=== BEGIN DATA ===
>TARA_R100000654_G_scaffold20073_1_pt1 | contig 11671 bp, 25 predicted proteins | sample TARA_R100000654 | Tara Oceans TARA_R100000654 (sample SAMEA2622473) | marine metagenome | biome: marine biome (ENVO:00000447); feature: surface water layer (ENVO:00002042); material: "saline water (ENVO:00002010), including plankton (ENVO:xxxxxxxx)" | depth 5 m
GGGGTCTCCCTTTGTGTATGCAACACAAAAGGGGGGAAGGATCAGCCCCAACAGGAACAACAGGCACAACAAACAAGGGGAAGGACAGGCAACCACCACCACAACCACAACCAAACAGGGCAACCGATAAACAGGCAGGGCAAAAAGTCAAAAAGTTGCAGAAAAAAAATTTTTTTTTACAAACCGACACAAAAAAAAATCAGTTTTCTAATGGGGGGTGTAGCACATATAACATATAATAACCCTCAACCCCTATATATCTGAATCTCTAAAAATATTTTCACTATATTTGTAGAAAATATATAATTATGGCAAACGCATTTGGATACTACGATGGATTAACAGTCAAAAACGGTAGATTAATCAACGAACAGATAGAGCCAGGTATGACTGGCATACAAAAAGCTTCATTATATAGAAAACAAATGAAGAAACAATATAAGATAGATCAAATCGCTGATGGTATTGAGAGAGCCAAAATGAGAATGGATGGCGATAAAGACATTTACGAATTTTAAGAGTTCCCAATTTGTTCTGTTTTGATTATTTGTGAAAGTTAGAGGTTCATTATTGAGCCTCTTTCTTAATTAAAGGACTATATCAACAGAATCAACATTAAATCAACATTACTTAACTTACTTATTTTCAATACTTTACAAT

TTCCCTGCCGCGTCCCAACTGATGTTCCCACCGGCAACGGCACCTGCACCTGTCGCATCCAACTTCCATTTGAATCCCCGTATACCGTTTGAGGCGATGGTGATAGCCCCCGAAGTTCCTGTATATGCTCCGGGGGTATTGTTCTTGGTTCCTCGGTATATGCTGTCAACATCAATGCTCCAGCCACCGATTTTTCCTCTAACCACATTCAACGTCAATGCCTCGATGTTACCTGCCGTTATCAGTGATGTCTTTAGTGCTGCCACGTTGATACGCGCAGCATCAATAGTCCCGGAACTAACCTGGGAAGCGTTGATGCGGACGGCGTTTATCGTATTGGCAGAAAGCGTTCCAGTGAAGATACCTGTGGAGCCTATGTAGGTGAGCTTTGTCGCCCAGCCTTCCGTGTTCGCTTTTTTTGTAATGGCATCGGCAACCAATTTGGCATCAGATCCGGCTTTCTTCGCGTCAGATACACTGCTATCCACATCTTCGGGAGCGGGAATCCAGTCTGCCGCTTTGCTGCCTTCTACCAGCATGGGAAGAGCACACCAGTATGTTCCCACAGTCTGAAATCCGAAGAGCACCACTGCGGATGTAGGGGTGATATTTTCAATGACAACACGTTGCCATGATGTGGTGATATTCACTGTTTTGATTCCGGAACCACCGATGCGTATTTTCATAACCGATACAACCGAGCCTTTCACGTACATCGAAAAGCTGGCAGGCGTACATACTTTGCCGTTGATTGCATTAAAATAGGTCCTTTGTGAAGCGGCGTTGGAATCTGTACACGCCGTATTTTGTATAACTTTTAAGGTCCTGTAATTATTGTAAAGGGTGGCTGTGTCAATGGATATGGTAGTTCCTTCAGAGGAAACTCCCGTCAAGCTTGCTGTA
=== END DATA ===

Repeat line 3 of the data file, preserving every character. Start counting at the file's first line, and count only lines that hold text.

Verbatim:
TTCCCTGCCGCGTCCCAACTGATGTTCCCACCGGCAACGGCACCTGCACCTGTCGCATCCAACTTCCATTTGAATCCCCGTATACCGTTTGAGGCGATGGTGATAGCCCCCGAAGTTCCTGTATATGCTCCGGGGGTATTGTTCTTGGTTCCTCGGTATATGCTGTCAACATCAATGCTCCAGCCACCGATTTTTCCTCTAACCACATTCAACGTCAATGCCTCGATGTTACCTGCCGTTATCAGTGATGTCTTTAGTGCTGCCACGTTGATACGCGCAGCATCAATAGTCCCGGAACTAACCTGGGAAGCGTTGATGCGGACGGCGTTTATCGTATTGGCAGAAAGCGTTCCAGTGAAGATACCTGTGGAGCCTATGTAGGTGAGCTTTGTCGCCCAGCCTTCCGTGTTCGCTTTTTTTGTAATGGCATCGGCAACCAATTTGGCATCAGATCCGGCTTTCTTCGCGTCAGATACACTGCTATCCACATCTTCGGGAGCGGGAATCCAGTCTGCCGCTTTGCTGCCTTCTACCAGCATGGGAAGAGCACACCAGTATGTTCCCACAGTCTGAAATCCGAAGAGCACCACTGCGGATGTAGGGGTGATATTTTCAATGACAACACGTTGCCATGATGTGGTGATATTCACTGTTTTGATTCCGGAACCACCGATGCGTATTTTCATAACCGATACAACCGAGCCTTTCACGTACATCGAAAAGCTGGCAGGCGTACATACTTTGCCGTTGATTGCATTAAAATAGGTCCTTTGTGAAGCGGCGTTGGAATCTGTACACGCCGTATTTTGTATAACTTTTAAGGTCCTGTAATTATTGTAAAGGGTGGCTGTGTCAATGGATATGGTAGTTCCTTCAGAGGAAACTCCCGTCAAGCTTGCTGTA